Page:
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Nature abhors a vacuum, but the ECB does not. It has created one in the middle order and another in public discourse. Facts about Kevin Pietersen's sacking are hard to come by. Omerta is in effect, and so fans are left to piece together a blurry collage using sentences culled from various articles, all of which begin "it is said… " or "there is a belief… "
How many horror films have been terrifying when you didn't know what you were even scared about, only to fall flat when the big revelation came? "Oh, it's just a giant spider. Ho hum." In the absence of detail, people's imaginations fill in the gaps with something that is invariably more extreme and powerful than the truth.
The vagueness surrounding Pietersen's departure encourages conjecture. In fact, considering who's involved, it positively demands it. But it can go both ways such that a guy who's clearly a right pain to work with is now starting to look like some kind of martyr. This is quite some achievement by the England and Wales Cricket Board.
Rumours say that Pietersen was a bad influence on younger players. Going by recent results, so too, you could argue, were the coaches, captain and other support staff. As England's top run scorer of the recent Ashes series and the country's highest scorer of all time, across all formats, KP appeared to know a thing or two. Perhaps he didn't have enough influence.
Being "high maintenance" is another of the charges; one which conjures images of diva-like behaviour. Back in the day, Pakistan would indulge Inzamam-ul-Haq by allowing him to spend most of their net sessions reclining in a rattan chair. As long as he batted like a prince whenever he came to the crease, they didn't much care. Pietersen is a similarly exceptional batsman, so why not meet all of his demands? They must have been extraordinary. The point is, without detail, we can conclude pretty much anything. All that we know for certain is that he's out. So what are England fans left with?
"Everyone was aware that there was a need to begin the long-term planning after the Australia tour. Therefore we have decided the time is right to look to the future and start to rebuild not only the team but also team ethic and philosophy," said Paul Downton, the managing director of England cricket.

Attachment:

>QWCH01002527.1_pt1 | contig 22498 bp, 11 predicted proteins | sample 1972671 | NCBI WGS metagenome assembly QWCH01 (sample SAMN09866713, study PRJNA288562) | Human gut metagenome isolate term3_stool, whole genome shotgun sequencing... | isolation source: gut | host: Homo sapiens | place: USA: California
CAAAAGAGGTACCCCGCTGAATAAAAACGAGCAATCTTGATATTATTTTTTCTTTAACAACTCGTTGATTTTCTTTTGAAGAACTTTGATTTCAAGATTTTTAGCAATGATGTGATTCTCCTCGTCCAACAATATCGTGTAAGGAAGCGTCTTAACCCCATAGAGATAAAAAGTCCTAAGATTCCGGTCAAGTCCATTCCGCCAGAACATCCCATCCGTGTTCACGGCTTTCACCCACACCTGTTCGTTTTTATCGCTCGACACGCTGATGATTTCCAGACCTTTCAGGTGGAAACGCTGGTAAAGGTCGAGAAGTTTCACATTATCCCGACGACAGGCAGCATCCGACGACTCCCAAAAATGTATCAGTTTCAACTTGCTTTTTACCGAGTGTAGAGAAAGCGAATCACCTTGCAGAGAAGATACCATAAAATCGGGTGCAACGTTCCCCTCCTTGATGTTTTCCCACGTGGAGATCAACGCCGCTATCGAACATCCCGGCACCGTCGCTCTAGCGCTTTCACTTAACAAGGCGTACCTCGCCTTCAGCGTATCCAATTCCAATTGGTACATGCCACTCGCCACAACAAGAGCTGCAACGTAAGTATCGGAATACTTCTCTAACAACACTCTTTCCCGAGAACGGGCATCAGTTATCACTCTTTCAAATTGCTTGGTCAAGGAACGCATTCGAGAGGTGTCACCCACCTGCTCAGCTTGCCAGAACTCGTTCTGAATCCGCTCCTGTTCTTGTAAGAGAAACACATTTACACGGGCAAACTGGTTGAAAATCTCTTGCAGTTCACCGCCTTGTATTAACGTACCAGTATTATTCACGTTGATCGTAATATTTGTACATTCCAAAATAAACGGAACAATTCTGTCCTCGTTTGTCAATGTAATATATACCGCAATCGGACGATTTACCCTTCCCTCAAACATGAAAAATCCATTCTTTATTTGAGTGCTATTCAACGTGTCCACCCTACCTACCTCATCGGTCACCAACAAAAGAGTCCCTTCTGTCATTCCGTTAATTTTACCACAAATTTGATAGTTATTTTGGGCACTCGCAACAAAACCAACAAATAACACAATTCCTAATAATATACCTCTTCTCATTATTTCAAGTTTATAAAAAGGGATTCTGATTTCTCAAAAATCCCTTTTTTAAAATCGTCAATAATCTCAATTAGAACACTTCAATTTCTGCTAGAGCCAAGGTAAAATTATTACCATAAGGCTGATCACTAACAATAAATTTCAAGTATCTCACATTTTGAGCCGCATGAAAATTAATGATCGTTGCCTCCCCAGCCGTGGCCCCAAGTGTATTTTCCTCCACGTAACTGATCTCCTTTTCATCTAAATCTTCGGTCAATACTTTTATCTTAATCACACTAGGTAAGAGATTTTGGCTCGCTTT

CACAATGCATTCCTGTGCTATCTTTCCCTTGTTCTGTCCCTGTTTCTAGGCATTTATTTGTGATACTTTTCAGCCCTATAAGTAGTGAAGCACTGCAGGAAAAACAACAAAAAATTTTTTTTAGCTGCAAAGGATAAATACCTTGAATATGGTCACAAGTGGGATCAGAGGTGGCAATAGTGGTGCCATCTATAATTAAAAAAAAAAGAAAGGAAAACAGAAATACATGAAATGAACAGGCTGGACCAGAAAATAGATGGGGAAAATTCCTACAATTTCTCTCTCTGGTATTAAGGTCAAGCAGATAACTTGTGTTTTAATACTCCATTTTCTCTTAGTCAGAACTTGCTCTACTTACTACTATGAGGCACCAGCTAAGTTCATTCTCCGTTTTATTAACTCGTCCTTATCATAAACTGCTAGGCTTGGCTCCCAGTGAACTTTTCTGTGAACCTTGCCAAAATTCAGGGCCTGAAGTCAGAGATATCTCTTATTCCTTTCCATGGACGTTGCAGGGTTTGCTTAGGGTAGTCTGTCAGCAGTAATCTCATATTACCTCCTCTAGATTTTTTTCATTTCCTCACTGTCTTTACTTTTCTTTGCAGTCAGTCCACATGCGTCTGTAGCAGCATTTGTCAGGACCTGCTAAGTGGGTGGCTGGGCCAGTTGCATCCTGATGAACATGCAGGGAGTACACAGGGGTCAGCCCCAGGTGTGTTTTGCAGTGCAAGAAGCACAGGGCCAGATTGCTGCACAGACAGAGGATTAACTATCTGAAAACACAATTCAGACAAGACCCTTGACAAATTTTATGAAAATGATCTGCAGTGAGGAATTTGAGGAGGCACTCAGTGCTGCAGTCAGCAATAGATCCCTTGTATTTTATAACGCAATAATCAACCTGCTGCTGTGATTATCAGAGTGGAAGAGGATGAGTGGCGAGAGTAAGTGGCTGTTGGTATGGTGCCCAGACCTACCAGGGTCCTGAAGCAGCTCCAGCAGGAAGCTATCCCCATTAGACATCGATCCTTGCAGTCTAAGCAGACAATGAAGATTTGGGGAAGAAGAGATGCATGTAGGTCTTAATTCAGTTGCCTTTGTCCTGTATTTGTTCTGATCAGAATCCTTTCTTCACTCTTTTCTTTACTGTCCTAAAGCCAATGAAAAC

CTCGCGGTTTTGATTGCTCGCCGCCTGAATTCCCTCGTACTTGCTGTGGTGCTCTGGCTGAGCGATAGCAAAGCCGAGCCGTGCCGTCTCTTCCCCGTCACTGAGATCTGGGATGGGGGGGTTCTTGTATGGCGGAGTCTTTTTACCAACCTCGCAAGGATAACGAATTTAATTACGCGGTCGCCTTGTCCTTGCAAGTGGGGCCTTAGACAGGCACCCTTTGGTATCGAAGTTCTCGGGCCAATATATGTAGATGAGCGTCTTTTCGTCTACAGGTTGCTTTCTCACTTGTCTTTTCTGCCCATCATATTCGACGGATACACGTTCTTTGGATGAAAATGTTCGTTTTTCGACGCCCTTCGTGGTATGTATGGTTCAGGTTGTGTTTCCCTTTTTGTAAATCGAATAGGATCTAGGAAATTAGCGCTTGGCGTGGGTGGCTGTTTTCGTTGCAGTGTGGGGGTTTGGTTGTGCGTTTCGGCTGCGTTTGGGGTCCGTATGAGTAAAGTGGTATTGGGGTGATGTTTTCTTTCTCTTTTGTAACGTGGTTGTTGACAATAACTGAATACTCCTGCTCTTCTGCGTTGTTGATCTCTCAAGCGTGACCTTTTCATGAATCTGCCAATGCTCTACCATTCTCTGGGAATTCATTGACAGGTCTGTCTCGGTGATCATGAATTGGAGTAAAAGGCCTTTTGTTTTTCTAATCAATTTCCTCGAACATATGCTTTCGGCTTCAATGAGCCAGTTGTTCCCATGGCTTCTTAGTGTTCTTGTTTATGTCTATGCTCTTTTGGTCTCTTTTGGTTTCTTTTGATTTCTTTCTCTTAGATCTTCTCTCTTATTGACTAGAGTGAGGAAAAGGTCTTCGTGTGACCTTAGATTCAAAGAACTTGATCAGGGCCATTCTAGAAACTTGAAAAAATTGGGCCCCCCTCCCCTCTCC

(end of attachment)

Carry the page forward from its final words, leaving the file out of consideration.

The long term. The future. Rebuilding. The implication is that everything will be okay further down the line, which is invariably true if you wait long enough.
Long-term decisions are, of course, the easiest ones to make because you don't have to defend yourself in the short term - particularly when no one's in on the details. In fact you can hold critics at bay almost indefinitely. "No, it's not the long term yet. This is still only the medium term. This is a transitional period."
To gain some notion of what might be in store for England fans, let's look at another example of long-term planning that involved a senior player being discarded. Australia embarked on a period of "rebuilding" back in 2011 when they ejected Simon Katich from the team.
It's well known that Katich didn't exactly see eye to eye with Michael Clarke, except when grappling with him in the dressing room and it is generally accepted that this relationship played at least some part in his departure. Cricket-wise, he was arguably Australia's best-performing player at that time. How did things pan out?
Looking back on Katich's axing a few months ago, the chairman of Cricket Australia, Wally Edwards, admitted it was a mistake. He said the decision had been "an attempt to move from a very strong side to a new side", which seems an odd journey to try to take.
Katich's departure marked the start of an extended period of Australia being rubbish and this only really came to an end at the end of 2013. Young whippersnappers such as Chris Rogers, Mitchell Johnson, Ryan Harris, Brad Haddin and others are the bedrock on which the new Australian side has been built. Looking to the future and embracing youth clearly reaped dividends.
Alex Bowden blogs at King CricketFeeds: Alex Bowden
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